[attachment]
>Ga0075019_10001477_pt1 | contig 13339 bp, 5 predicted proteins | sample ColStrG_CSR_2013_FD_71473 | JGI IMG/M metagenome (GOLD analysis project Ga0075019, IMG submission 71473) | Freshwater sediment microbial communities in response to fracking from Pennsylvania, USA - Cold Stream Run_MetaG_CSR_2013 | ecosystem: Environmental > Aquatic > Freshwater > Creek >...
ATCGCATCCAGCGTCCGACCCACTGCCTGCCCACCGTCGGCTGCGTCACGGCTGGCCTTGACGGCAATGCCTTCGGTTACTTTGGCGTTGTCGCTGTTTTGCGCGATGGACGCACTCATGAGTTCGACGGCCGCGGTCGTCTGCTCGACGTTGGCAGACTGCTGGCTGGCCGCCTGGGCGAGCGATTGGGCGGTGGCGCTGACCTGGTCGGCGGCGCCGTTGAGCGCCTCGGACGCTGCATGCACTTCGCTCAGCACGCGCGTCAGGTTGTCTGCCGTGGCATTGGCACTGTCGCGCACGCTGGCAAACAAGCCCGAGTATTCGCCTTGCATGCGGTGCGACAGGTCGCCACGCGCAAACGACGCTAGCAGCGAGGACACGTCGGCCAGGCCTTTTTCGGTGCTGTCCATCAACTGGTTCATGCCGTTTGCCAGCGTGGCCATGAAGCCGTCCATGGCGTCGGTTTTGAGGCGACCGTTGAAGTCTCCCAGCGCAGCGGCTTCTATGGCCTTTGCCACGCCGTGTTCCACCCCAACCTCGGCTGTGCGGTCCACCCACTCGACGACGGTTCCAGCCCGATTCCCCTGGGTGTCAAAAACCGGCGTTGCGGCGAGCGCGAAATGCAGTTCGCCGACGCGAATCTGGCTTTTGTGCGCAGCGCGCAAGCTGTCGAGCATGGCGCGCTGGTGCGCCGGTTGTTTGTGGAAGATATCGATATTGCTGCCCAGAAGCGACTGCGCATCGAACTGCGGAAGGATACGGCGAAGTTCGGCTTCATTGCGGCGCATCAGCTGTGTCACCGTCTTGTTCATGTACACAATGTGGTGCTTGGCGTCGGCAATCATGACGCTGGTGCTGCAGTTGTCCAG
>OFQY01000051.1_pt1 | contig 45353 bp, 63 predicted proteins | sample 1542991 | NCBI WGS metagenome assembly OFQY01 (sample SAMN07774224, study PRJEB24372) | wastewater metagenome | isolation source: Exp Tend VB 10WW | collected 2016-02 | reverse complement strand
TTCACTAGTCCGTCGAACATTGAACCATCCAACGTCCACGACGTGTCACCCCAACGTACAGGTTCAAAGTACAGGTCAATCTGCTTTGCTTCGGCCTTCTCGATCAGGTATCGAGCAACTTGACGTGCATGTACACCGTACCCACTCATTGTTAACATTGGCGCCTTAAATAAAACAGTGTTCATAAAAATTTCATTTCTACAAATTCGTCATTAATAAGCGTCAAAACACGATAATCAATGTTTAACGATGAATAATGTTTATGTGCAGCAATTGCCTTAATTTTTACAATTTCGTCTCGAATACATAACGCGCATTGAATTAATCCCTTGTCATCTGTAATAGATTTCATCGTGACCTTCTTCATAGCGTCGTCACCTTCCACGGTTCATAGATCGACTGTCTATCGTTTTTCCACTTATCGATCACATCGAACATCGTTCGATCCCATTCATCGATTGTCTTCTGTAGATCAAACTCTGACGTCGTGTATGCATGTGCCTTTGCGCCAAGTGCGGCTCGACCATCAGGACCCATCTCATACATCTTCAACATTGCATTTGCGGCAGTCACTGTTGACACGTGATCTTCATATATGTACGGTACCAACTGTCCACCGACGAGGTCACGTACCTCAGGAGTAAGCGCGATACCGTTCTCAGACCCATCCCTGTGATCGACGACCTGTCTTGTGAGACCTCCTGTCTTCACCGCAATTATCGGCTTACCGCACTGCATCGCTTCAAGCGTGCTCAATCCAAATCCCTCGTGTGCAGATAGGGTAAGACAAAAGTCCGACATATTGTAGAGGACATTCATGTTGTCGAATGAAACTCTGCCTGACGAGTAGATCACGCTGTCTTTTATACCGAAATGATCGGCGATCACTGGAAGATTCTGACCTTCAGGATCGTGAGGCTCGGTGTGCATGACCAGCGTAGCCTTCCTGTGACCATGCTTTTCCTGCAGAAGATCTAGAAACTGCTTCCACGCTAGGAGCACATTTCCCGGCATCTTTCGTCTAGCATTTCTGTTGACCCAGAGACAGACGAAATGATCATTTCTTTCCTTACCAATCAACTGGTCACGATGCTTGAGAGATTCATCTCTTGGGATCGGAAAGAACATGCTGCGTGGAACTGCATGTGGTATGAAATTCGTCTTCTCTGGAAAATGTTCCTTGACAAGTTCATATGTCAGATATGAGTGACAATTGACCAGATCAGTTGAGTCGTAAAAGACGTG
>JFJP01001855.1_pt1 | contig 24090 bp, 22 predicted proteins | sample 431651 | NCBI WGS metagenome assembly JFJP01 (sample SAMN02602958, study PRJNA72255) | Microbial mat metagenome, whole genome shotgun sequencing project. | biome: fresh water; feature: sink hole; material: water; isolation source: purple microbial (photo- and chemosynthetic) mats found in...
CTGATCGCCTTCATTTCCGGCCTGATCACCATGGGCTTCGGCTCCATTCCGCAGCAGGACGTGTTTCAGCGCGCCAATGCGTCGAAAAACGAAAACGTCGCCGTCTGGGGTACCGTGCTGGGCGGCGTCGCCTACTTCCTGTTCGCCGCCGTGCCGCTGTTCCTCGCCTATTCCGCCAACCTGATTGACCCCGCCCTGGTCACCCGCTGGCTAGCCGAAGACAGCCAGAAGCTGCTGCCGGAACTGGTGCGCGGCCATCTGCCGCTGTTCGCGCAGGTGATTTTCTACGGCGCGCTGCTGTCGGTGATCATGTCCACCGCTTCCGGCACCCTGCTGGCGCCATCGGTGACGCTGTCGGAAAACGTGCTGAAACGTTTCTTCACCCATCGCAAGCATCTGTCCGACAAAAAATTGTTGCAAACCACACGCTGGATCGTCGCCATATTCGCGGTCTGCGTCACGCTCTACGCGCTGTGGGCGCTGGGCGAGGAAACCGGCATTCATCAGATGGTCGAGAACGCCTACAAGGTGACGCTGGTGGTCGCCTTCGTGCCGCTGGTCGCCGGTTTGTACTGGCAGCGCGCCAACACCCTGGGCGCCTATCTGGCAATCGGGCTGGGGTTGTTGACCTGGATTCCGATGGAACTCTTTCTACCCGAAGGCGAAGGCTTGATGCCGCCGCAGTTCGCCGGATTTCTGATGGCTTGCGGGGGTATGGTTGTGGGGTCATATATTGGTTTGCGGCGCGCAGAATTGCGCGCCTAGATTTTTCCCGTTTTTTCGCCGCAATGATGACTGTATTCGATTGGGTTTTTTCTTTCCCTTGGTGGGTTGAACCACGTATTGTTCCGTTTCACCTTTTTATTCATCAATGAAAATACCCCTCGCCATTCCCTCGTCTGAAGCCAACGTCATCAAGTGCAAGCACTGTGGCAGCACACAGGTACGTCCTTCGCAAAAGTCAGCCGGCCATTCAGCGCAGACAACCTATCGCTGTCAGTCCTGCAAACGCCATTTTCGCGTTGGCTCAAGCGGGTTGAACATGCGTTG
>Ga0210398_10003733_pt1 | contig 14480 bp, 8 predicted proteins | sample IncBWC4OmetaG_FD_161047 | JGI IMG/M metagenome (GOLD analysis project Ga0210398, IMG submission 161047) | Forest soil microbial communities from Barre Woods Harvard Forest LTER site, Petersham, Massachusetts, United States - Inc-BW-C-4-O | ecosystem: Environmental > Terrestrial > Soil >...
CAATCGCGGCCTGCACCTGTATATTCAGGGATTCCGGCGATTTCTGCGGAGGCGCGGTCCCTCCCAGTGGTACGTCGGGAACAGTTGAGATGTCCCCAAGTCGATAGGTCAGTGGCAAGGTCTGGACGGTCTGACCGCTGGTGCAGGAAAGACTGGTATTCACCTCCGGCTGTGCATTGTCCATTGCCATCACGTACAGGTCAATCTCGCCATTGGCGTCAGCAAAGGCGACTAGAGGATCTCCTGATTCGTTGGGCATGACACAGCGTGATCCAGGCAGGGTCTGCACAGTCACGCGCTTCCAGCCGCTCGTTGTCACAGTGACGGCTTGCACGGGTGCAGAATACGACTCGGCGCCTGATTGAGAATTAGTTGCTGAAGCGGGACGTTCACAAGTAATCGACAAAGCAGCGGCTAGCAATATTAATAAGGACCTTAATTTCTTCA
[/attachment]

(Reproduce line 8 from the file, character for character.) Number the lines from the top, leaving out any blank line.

CAATCGCGGCCTGCACCTGTATATTCAGGGATTCCGGCGATTTCTGCGGAGGCGCGGTCCCTCCCAGTGGTACGTCGGGAACAGTTGAGATGTCCCCAAGTCGATAGGTCAGTGGCAAGGTCTGGACGGTCTGACCGCTGGTGCAGGAAAGACTGGTATTCACCTCCGGCTGTGCATTGTCCATTGCCATCACGTACAGGTCAATCTCGCCATTGGCGTCAGCAAAGGCGACTAGAGGATCTCCTGATTCGTTGGGCATGACACAGCGTGATCCAGGCAGGGTCTGCACAGTCACGCGCTTCCAGCCGCTCGTTGTCACAGTGACGGCTTGCACGGGTGCAGAATACGACTCGGCGCCTGATTGAGAATTAGTTGCTGAAGCGGGACGTTCACAAGTAATCGACAAAGCAGCGGCTAGCAATATTAATAAGGACCTTAATTTCTTCA